Voyd of Course

"It's like the Onion, only skinnier!" --Milton Swift "Still worth the price of the paper it's not printed on." --Felicia DuBois "The unspeakable, spoken." --Malin Wuptke "More interesting than computer solitaire, though perhaps not so effective a distraction from the void." --Harlan J. Rippington "Satire today, history tomorrow." --Steven Wallace

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Location: Santa Fe, NM, United States

In 1966, I wrote a fake newspaper article under the headline "JACK CASS SETS WORLD SHOWERING RECORD." Mr. Yohans, my 9th grade English teacher, liked it so well that he read it aloud--to much not-quite-suppressed giggling, at the sound of which, Mr Yohans said, "What? What? Did I miss something here?" I spent the rest of the afternoon in Principal Leon Duff's outer office. When Mr. Duff, who was a busy man, decided he didn't have time to see me, his secretary sent me back to the classroom, where I was greeted like McMurphy returning from solitary. Emboldened by my de facto exoneration, my friends began work on their own fake news stories. I remember a spate of Russian names in the stories, including "Ivan Kutchikokoff" and "Ivan Jerkinov." Needless to say, our newly suspicious teacher sent both of my friends to Mr. Duff's office, where they were not as bureaucratically blessed as I had been. They sat detention for a week. This I took as a lesson in subtlety--and in how to start a commotion and slip from the room before the law comes down.

Friday, October 21, 2005

This Just In: News That Stays News

Critics Call it a Transparent Move to Lift His Ailing Poll Numbers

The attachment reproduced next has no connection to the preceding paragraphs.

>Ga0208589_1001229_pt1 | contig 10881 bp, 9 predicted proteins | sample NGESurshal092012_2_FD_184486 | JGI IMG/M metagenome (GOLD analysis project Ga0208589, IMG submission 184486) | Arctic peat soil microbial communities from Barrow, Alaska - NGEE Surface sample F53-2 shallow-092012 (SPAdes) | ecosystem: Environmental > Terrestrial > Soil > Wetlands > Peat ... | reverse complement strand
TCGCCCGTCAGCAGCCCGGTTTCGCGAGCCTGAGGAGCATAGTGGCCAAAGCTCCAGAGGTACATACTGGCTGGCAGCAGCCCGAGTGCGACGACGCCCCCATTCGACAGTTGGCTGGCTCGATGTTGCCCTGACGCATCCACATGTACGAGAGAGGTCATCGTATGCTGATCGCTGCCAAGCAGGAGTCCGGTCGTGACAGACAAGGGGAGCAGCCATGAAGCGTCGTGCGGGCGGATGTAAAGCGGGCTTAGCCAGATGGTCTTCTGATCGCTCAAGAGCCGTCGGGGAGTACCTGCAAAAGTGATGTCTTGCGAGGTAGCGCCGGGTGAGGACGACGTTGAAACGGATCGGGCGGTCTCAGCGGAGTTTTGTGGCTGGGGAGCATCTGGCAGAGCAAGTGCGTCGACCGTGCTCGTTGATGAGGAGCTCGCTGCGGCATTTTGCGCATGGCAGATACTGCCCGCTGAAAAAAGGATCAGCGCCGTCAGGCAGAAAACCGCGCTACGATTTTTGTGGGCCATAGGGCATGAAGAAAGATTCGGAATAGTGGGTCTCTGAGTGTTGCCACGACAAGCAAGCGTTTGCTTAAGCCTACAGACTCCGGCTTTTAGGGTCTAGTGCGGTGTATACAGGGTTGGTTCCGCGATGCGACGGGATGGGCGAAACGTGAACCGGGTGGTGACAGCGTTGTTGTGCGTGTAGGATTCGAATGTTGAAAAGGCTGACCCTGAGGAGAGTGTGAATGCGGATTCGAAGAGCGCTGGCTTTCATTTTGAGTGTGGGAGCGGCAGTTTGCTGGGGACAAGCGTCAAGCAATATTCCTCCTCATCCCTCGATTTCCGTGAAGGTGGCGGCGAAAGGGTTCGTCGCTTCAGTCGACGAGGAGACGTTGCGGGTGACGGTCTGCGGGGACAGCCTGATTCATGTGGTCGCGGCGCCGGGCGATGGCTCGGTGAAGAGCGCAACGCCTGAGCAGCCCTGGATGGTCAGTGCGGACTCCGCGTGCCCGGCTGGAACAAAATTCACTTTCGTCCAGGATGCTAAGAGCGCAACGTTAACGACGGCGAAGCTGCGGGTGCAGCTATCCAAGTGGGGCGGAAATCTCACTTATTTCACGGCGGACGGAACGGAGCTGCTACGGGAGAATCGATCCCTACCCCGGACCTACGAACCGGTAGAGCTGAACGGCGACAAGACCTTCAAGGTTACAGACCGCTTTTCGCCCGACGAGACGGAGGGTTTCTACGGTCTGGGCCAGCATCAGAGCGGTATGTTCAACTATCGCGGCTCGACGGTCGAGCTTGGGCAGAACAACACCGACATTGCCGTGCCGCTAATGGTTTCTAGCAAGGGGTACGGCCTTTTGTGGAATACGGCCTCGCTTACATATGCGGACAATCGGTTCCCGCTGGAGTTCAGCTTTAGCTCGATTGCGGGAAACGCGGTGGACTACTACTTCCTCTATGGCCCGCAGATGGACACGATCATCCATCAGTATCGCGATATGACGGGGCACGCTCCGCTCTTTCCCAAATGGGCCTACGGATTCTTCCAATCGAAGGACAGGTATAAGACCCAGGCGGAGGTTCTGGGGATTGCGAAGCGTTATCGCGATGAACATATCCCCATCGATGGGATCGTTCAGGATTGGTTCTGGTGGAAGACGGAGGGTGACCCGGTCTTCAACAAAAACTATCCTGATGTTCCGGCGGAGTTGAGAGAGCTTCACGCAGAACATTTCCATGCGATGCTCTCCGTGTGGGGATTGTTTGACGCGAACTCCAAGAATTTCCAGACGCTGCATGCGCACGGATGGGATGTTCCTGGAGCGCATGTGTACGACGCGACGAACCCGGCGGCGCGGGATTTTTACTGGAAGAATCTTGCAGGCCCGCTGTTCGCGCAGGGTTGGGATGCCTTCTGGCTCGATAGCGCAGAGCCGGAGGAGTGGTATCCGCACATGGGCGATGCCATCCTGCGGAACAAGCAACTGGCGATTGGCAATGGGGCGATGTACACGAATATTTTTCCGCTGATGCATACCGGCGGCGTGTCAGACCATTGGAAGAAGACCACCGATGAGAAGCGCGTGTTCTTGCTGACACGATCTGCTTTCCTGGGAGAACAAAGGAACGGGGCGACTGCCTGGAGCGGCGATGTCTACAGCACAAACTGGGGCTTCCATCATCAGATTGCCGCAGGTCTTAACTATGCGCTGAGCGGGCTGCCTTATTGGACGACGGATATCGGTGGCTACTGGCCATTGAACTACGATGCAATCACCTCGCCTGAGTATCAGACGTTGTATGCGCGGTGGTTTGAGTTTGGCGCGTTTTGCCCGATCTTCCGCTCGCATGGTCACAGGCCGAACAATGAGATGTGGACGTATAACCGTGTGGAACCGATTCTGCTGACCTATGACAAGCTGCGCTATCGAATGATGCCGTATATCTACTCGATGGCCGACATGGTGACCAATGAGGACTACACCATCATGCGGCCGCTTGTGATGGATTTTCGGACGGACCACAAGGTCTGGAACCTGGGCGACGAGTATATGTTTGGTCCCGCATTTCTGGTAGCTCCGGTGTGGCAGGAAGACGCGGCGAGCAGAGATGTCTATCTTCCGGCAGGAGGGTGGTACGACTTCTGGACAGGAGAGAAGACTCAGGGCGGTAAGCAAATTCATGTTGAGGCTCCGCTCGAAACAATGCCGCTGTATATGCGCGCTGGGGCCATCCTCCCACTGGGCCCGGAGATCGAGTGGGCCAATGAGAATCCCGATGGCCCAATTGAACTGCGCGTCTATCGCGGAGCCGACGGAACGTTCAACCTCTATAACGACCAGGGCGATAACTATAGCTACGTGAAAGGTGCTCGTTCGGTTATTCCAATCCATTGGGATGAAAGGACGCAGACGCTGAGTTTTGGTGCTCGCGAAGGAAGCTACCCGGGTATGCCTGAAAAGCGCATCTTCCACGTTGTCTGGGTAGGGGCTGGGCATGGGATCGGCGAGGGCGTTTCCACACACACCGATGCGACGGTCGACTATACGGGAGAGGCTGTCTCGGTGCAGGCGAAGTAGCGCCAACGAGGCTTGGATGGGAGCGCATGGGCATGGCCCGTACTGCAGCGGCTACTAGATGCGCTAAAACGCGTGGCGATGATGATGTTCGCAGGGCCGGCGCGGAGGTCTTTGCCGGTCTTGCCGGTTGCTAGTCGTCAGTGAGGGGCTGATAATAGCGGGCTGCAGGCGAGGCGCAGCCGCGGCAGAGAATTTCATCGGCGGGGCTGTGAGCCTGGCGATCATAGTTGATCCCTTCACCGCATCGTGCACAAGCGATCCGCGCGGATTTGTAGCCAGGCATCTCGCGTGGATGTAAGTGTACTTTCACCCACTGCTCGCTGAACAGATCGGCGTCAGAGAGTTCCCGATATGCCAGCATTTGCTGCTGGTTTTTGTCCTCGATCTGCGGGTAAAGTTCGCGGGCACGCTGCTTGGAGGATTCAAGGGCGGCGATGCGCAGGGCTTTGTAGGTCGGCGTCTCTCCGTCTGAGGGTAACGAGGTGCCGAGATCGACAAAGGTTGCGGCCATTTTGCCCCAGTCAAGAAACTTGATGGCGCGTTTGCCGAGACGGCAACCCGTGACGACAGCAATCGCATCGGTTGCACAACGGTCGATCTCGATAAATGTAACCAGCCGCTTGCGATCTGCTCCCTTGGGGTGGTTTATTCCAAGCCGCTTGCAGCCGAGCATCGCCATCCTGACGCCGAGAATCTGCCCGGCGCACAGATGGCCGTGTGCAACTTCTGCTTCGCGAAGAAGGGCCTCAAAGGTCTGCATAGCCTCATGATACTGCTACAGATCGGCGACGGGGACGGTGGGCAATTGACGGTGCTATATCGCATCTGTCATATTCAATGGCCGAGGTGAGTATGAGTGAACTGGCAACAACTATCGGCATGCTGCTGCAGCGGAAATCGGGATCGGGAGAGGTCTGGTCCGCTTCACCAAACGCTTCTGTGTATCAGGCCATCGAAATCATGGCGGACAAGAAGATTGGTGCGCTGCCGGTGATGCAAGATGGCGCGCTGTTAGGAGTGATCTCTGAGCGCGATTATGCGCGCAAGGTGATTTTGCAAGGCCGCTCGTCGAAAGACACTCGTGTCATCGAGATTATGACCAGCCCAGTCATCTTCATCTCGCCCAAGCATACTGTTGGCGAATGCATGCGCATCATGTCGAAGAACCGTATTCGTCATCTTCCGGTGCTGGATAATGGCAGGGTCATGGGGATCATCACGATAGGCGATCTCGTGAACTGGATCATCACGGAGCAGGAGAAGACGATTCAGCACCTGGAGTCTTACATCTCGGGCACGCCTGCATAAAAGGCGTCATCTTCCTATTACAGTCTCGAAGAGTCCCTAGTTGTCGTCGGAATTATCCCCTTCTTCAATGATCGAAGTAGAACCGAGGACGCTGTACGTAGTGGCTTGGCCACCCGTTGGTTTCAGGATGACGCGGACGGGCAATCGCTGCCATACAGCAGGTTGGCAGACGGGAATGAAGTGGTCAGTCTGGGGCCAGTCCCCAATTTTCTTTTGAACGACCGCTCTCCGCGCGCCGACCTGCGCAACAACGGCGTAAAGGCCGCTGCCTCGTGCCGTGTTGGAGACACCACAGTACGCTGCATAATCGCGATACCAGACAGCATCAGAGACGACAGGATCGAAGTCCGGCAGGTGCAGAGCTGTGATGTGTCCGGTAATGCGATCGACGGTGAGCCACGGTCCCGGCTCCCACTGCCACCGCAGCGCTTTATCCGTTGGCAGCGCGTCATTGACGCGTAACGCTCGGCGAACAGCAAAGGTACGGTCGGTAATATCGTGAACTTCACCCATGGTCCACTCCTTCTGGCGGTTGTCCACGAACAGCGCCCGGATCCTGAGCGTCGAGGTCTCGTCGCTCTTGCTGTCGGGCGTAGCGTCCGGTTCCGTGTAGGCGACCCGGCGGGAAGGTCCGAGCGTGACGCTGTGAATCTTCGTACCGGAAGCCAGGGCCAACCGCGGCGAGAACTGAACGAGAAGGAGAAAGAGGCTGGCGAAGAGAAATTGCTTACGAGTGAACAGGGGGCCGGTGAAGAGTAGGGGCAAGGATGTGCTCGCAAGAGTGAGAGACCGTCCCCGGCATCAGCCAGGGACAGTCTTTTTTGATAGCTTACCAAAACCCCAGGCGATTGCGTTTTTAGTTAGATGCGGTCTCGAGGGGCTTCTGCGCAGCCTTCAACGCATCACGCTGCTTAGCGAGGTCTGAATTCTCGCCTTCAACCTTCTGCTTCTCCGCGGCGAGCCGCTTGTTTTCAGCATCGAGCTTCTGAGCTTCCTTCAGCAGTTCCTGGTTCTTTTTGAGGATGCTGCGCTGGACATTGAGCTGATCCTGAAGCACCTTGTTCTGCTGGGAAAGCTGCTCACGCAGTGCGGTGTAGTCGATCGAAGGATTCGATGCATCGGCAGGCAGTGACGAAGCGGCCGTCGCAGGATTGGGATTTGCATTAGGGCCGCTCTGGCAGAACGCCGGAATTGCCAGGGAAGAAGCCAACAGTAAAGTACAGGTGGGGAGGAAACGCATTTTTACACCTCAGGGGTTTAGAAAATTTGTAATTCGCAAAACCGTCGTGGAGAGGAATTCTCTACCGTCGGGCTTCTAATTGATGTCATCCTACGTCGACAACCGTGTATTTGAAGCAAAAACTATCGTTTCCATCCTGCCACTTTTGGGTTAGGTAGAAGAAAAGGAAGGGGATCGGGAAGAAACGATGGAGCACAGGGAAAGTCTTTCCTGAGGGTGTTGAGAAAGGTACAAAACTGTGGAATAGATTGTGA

Washington--In a radio address today, President Bush announced a sweeping new intiative in the manner of the Clear Skies Initiative, the Healthy Forests Initiative, and No Child Left Behind. Called the Happy, Approving People Act, the bill would require citizens, according to the president, "to stop grumbling in public" and to respond positively to surveys that ask questions like "are you better off now than you were four years ago?" and "do you approve of the President's handling of the war, domestic policy, the environment, and the economy?"

Democratic Senator Ted Kennedy called the act a transparent attempt by the president to bolster his own approval ratings, which have fallen from a record high of 90% immediately after the September 11th terrorist attacks to below 40% in most recent polls. In an afternoon press conference, a smiling White House Spokesman Scott McLellan dismissed Senator Kennedy's charge as "ludicrous."


Blogger Camille said...

Oh and I hear that along side this, they're organising a special reward system for promoting a feeling of general wellbeing and social cohesion... giving out chocolate fish to those who smile for so many hours in public.
But be careful, the damage to the 20 odd muscles in your face from this excercise has already spawned complaints from botox surgeons, whose clients are claiming insurance.
Thankfully the chocolate fish scheme only covers the insurance-free.

2:57 AM  

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